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Mark Watson

TIDAL RIVER, WILSONS PROMONTORY, VIC

Wilsons Promontory National Park covers more than 50,000 hectares of rugged mountains, empty beaches and rainforest at the southernmost point of the Australian mainland. One of the best campsites here is Tidal River, which puts you on the edge of both Norman Beach and the river, among wallabies, echidnas and wombats. The massive campground has nearly 500 campsites, toilets, hot showers and an open air cinema, which has been showing flicks since the 1960s. Campsites are divvied up via a ballot in the summertime, with advance bookings essential at all other times.

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Robert Blackburn/Visit Victoria

JOHANNA BEACH, GREAT OTWAY NATIONAL PARK, VIC

This is a popular one for hikers along the Great Ocean Walk, a 100-kilometre journey from Apollo Bay to Port Campbell. The site is nestled among sand dunes, behind spectacular Johanna Beach. Spend your days surfing, strolling and relaxing on the sand, and use your tent as a launching pad for day trips into Great Otway National Park. Its 103,000 hectares are home to lots of walks, koalas, pretty bays and spots for whale watching. Johanna Beach campsite has room for 25 tents and dogs on leads are permitted.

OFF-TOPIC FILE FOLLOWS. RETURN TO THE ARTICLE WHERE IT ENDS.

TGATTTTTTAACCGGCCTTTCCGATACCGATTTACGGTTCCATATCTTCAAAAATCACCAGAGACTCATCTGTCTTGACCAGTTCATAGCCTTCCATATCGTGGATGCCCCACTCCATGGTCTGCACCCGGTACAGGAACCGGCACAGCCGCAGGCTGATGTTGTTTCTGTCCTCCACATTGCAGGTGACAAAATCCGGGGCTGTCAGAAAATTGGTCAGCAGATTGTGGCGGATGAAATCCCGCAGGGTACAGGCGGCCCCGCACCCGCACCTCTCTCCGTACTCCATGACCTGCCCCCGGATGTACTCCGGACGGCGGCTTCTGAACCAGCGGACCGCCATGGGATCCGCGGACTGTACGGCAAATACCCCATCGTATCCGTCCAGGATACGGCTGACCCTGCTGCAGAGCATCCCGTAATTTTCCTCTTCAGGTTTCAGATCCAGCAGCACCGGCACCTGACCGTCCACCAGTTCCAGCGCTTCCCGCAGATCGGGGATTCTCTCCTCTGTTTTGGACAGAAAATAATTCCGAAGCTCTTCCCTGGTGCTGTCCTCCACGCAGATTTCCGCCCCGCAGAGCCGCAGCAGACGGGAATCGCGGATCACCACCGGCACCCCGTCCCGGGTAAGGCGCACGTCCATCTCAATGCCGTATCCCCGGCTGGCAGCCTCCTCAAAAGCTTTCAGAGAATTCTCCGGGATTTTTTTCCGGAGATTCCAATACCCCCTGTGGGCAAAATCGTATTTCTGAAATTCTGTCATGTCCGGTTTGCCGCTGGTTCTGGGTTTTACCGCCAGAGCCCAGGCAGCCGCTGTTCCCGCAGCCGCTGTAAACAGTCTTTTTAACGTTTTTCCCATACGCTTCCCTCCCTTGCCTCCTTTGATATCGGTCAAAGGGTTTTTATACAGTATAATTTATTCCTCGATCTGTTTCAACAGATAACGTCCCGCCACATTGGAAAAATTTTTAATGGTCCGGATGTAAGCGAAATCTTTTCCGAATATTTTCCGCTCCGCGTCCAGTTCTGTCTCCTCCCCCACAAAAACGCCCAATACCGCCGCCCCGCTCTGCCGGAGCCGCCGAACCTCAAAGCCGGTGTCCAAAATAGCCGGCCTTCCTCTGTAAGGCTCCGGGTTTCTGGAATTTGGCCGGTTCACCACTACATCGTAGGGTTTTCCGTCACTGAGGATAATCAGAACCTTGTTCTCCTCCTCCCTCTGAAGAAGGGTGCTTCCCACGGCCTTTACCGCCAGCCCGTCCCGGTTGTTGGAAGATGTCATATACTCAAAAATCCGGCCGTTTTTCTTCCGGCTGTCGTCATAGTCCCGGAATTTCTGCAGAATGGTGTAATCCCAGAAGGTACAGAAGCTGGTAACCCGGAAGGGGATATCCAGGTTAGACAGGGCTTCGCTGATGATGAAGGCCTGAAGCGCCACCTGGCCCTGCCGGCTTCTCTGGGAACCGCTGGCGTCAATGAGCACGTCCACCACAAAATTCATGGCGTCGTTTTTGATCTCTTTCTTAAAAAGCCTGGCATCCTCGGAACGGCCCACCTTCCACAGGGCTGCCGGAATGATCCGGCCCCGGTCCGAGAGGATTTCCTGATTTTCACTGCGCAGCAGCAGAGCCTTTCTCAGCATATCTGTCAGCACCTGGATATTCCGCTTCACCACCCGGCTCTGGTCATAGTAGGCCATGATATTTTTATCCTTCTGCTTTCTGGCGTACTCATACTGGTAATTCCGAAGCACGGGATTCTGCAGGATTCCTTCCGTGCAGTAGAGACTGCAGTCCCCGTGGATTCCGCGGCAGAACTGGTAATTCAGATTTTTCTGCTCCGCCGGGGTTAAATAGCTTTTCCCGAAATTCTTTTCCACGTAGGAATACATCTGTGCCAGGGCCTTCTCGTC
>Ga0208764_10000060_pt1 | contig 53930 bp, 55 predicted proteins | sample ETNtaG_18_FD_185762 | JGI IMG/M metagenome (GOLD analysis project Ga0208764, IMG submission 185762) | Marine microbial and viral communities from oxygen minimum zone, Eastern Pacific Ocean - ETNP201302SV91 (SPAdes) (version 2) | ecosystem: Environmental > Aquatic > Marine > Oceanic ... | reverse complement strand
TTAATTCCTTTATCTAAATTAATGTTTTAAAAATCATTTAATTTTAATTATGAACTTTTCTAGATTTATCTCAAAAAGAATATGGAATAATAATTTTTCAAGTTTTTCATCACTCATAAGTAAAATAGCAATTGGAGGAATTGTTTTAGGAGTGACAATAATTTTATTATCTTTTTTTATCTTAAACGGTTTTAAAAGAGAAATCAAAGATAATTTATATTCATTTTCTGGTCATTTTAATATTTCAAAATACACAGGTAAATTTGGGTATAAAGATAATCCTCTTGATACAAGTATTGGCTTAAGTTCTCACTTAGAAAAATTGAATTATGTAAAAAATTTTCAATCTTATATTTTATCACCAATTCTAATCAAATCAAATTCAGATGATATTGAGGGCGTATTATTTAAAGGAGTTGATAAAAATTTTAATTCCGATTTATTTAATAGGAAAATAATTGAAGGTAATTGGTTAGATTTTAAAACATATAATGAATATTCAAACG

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Brad Griffin Photography

MEMORY COVE, LINCOLN NATIONAL PARK, SA

You'll find this precious piece of wilderness about 50 kilometres southwest of Port Lincoln (across the Spencer and St Vincent Gulfs from Adelaide). The campsite looks directly over the white sand and turquoise water of Memory Cove, from the shade of coastal mallees, and is limited to 15 cars per day to maintain the wilderness. When you're not lazing about, go adventuring in Lincoln National Park, where you'll experience some of South Australia's most beautiful coastline. There's a bunch of lovely walks, from the 2.7-kilometre Stamford Hill hike, which gives you excellent views, to the 12-hour Investigator Trail, which takes in many bays and beaches on its way to Cape Donington. Bookings at Memory Cove campsite are crucial — you can't get in without a key.

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Tourism Tasmania and Peter Bellingham

RICHARDSONS BEACH, FREYCINET NATIONAL PARK, TAS

Freycinet National Park, which covers a peninsula on Tassie's East Coast, is famous for its striking, pink granite and numerous tranquil beaches, including Instagram star Wineglass Bay. The campground stretches along a stunning coastal strip, behind Richardsons Beach and overlooking Honeymoon Bay. If you're heading during the summer season, a ballot is drawn in mid-August in order to nab on of the 52 spots, or else you can book through the visitor centre. If you find yourself feeling social or thirsty, there's a brewery and shops just up the road.